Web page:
During my sophomore year of college, I began the swimming season feeling strong until I developed a nasty virus along with a bad cough within the first few weeks of the semester. Luckily, the virus died down, however the cough never went away. The cough became worse as I swam and I was led to assume I had developed sports-induced asthma. I just couldn’t get in a good full breath. During fall break, I went to an allergy and asthma specialist. When I told her I couldn’t fully breathe in, she pointed out that with asthma, you typically have trouble breathing out. She performed a rhinoscopy, where they stick a camera in your nose down into your throat, and examined my vocal cords on a very fuzzy screen before diagnosing me with vocal cord dysfunction. This was a difficult diagnosis because it was hard to explain to friends and family. It is not commonly known, and somewhat misunderstood. People genuinely had no idea that when I was breathing in, my vocal cords were spasming closed. The only thing I could link this to was the virus I had a month prior.
It took months of my vocal cord dysfunction being taken lightly or just blatantly disbelieved until I went to an otolaryngology specialist in New York City. The specialist performed a rhinoscopy as well, but recorded everything on a crystal clear screen. He was able to visibly show my parents that my vocal cords were, in fact, spasming closed when I breathed in. My parents have since admitted they didn’t fully believe me until that appointment. The recommended treatment was Botox. This meant that I had to go into the city every few months to get Botox injected into my vocal cords. Eventually, the doctor recommended surgery because folds of tissue were leaning into my airway over my vocal cords, a condition known as laryngomalacia, making my vocal cord dysfunction worse. I got surgery and continued with my Botox appointments and my vocal cord dysfunction finally calmed down a bit. Again, here I had suspicions that this was related to Lyme disease as well. My first Lyme specialist commented that vocal cord dysfunction could have been a result of the disease. After hearing Shania Twain’s story about how Lyme disease affected her vocal cords, my suspicions were stronger, but, again, I will never know for sure.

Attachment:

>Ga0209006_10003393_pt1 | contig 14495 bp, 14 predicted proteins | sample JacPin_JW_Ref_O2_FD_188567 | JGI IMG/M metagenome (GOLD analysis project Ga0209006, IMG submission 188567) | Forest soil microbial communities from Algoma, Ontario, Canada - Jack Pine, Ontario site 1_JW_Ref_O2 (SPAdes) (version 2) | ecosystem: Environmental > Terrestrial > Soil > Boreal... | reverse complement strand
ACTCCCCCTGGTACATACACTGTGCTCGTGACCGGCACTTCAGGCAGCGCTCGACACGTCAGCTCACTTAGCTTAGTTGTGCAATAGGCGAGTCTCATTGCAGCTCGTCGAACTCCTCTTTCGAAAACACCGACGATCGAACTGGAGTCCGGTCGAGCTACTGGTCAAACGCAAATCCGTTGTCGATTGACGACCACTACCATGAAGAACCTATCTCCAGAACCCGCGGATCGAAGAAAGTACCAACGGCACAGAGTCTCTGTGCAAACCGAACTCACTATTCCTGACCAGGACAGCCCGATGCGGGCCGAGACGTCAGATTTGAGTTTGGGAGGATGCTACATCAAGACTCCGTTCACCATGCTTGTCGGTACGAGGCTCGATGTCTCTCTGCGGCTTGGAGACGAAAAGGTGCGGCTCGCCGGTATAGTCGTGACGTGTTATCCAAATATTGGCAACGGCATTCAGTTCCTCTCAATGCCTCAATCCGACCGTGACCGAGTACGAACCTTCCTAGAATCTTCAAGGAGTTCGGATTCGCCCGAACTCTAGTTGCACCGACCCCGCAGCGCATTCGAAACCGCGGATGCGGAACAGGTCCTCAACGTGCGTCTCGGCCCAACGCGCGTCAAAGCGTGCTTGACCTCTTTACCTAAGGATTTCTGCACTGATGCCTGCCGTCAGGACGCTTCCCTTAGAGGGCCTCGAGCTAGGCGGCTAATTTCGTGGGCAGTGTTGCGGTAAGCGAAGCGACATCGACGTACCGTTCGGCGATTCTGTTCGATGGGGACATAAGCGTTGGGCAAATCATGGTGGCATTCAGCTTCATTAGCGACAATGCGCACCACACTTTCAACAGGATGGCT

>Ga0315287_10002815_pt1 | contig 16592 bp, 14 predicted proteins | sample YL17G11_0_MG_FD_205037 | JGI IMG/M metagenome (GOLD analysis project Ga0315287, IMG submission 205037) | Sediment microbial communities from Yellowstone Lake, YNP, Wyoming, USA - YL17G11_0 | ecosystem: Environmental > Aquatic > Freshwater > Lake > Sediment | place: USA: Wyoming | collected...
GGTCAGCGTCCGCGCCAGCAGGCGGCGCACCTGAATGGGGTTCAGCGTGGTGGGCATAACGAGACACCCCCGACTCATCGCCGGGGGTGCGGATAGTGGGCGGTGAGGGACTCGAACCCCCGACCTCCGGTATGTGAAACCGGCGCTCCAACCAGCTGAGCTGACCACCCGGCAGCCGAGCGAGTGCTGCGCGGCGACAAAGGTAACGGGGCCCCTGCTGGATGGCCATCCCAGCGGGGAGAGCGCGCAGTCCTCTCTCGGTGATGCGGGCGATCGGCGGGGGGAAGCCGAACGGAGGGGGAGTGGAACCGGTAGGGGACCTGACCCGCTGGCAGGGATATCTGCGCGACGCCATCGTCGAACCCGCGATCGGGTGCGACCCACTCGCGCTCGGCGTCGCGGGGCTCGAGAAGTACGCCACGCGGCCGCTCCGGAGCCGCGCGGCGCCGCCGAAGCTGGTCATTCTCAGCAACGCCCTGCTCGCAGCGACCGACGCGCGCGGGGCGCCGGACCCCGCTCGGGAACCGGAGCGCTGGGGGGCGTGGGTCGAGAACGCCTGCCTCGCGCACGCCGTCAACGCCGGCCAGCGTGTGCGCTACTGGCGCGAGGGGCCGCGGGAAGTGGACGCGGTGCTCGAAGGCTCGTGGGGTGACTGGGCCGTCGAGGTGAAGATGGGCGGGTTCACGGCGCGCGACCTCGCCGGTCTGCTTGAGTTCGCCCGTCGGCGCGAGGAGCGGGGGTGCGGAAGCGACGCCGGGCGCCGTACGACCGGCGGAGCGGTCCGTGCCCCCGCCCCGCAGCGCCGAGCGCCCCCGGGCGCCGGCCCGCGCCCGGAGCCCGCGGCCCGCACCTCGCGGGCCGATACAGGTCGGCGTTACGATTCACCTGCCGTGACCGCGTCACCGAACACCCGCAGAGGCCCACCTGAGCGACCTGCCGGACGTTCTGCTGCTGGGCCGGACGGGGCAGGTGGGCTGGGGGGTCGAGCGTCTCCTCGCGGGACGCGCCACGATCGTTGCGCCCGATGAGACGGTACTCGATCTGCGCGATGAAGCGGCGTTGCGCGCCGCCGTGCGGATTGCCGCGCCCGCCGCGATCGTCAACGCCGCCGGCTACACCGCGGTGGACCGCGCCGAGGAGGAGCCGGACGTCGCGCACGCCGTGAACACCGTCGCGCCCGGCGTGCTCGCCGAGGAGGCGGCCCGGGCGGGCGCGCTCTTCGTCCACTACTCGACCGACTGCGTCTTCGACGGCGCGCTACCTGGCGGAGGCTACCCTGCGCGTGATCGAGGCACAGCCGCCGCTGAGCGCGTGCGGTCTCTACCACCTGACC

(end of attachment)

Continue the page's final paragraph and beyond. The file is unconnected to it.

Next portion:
Looking For a Zebra: Fatigue, Tachycardia, and Hypertension